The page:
Like many countries, Malaysia is rapidly ageing. By 2040, the Malaysian government estimates that the number of those over 65 years of age will increase from 5% in 2010 to over 14% – a huge increase.
For other countries in the region, and indeed around the world, there are not enough resources to address the needs of this growing segment.
Governments recognise the issue exists but are too strapped for cash to do anything. Ageing is certainly not a “sexy” issue to tackle.
There aren’t nearly enough elderly care providers, and resources aren’t available to build enough nursing homes, hospice facilities and hospitals.
In fact, many seniors may not even need a nursing home, but need something more than their own homes.
At the same time, more and more children either need to work outside the home, or have moved away to provide for their families. This leaves a gap in care for the elderly, and along with this, suitable places to live.
However, sharing homes can fix a variety of issues that the elderly face today.
1. Combatting loneliness. Evidence shows loneliness has a serious impact on our mental and physical health, which can lead to greater reliance on health and social care services. It can also lead to an increase in illnesses, and some would suggest, shorten one’s life.
2. Providing housing alternatives. Nursing homes or other types of “old age homes” aren’t necessary for all older people. Some people may just want to share time with others like them, while others may want to save on expenses or reduce the work they have to do around the home. It’s also a way of “downsizing” while maintaining some independence.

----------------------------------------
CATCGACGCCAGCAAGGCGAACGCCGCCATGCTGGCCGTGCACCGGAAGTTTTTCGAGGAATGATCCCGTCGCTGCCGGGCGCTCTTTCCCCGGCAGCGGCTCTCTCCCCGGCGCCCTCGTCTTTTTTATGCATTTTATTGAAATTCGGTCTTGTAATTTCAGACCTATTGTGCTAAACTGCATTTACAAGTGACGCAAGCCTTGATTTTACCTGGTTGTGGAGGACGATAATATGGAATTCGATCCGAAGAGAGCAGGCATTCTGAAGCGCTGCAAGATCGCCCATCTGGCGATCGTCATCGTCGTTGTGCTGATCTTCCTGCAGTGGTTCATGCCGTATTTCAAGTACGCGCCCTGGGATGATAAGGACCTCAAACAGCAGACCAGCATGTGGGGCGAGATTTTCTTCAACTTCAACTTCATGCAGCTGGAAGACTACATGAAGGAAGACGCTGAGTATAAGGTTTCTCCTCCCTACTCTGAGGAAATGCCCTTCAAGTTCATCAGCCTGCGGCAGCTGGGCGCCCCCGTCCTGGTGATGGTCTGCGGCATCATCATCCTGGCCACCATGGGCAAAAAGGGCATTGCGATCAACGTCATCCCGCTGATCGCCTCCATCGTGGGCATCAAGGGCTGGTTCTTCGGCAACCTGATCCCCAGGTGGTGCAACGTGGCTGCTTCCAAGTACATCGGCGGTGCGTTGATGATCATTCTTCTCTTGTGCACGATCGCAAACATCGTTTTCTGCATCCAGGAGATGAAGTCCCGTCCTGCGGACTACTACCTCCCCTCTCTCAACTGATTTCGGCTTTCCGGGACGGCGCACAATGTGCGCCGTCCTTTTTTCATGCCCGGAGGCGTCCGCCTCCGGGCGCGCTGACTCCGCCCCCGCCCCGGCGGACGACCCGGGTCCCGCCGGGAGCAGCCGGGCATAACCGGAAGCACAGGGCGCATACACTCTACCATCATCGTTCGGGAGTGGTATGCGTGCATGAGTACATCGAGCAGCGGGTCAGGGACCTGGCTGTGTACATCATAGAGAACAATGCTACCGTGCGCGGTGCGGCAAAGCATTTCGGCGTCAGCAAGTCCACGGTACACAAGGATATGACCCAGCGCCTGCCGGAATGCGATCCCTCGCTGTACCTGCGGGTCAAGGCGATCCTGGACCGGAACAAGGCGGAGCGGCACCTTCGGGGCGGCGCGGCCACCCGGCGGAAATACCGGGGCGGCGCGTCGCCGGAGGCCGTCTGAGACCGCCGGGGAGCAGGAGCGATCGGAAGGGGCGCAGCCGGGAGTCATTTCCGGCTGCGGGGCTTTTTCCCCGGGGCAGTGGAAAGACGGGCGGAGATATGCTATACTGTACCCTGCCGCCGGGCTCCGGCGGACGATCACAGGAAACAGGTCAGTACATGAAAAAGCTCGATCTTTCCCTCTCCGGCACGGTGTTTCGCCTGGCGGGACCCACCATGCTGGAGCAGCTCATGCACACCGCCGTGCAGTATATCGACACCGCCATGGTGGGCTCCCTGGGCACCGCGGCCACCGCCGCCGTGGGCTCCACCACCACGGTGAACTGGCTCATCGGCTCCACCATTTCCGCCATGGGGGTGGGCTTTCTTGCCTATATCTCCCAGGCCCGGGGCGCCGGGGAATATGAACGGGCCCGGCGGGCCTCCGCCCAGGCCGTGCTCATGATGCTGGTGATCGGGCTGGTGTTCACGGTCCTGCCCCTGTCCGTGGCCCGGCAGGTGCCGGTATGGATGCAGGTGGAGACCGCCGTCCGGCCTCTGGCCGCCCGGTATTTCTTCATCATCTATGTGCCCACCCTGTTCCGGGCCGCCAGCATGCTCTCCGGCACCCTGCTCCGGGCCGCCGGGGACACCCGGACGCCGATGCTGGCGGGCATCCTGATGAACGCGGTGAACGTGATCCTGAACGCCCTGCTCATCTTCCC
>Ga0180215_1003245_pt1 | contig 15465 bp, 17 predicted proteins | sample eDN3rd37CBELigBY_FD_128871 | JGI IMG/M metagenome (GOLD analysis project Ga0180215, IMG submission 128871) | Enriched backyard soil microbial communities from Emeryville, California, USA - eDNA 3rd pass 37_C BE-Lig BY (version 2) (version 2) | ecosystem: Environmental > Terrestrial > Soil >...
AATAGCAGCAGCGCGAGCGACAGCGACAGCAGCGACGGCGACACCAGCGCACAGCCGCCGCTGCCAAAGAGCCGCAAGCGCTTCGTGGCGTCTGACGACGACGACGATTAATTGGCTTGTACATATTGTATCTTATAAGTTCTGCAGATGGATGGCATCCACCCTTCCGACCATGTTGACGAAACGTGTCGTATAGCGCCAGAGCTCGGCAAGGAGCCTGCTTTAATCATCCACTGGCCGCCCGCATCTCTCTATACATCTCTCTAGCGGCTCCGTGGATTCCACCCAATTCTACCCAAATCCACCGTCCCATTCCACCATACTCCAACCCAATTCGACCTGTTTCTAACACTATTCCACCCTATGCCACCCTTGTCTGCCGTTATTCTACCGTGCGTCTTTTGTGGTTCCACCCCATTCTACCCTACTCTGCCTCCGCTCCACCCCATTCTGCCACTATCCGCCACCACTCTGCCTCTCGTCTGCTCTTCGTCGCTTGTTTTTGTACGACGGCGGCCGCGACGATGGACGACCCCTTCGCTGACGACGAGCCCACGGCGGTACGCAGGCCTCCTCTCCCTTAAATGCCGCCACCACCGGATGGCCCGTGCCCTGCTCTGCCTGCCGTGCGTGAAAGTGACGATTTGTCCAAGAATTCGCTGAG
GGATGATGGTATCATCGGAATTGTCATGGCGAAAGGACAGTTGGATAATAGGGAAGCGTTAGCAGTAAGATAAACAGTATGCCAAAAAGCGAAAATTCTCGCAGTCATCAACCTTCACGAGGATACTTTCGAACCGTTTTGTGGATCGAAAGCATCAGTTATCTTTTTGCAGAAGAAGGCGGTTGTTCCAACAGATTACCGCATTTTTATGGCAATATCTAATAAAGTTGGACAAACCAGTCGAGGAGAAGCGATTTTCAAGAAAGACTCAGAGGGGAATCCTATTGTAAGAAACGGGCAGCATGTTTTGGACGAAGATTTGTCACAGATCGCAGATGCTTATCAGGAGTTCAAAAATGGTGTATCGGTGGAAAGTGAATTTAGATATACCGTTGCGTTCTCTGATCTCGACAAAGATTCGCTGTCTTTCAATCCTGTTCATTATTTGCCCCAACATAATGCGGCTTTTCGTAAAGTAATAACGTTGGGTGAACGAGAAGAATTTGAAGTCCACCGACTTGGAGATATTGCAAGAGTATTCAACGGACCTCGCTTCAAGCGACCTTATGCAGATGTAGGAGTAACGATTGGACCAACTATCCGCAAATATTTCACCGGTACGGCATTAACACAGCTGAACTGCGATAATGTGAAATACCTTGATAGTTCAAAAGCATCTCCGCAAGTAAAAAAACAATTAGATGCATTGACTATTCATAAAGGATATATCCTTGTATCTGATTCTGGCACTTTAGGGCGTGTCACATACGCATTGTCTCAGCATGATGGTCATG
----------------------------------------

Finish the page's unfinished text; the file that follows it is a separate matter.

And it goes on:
3. Being part of a community. As people age, and often as their friends and relatives die, the social network a senior citizen is used to rely on begins to shrink. Being part of a shared housing group offers an elderly person a renewed change to meet people and create new social circles as they age.
4. Helping keep older adults safe. It’s also better to have another person around the house. The saying “there is safety in numbers” holds true here.
Having other people around can help prevent both minor and major mishaps from occurring including leaving the stove on or falling when no one is around. More importantly, an elderly person’s friends will notice mood changes that can indicate bigger issues.
5. Letting the elderly ‘age in place’. Staying at home is the desire of most older adults, and home sharing can make this possible. For most, issues that seem minor are more important as one becomes older.
For example, it’s a little harder to make repairs around the home as you grow older. Running errands becomes more of a chore for older people. However, with home sharing, there’s often someone around to help out.
Home sharing isn’t for everyone, however, the rise in life expectancy is a good thing.
The key now is to ensure that you’re not only living longer but living well during your golden years. Innovations such as home sharing can go a long way towards doing just that.
This article was written by Andrew Mastrandonas, Co-founder & CEO of Eldershare (www.eldershare.co) and reviewed by Dr Lim Geng Yan (M.D). Eldershare residences are innovative doctor-managed senior-friendly residences where elderly people live well in shared upscale homes at a reasonable price per month. 24-hour care is provided. For more information please visit: https://care.eldershare.co/elderly_homes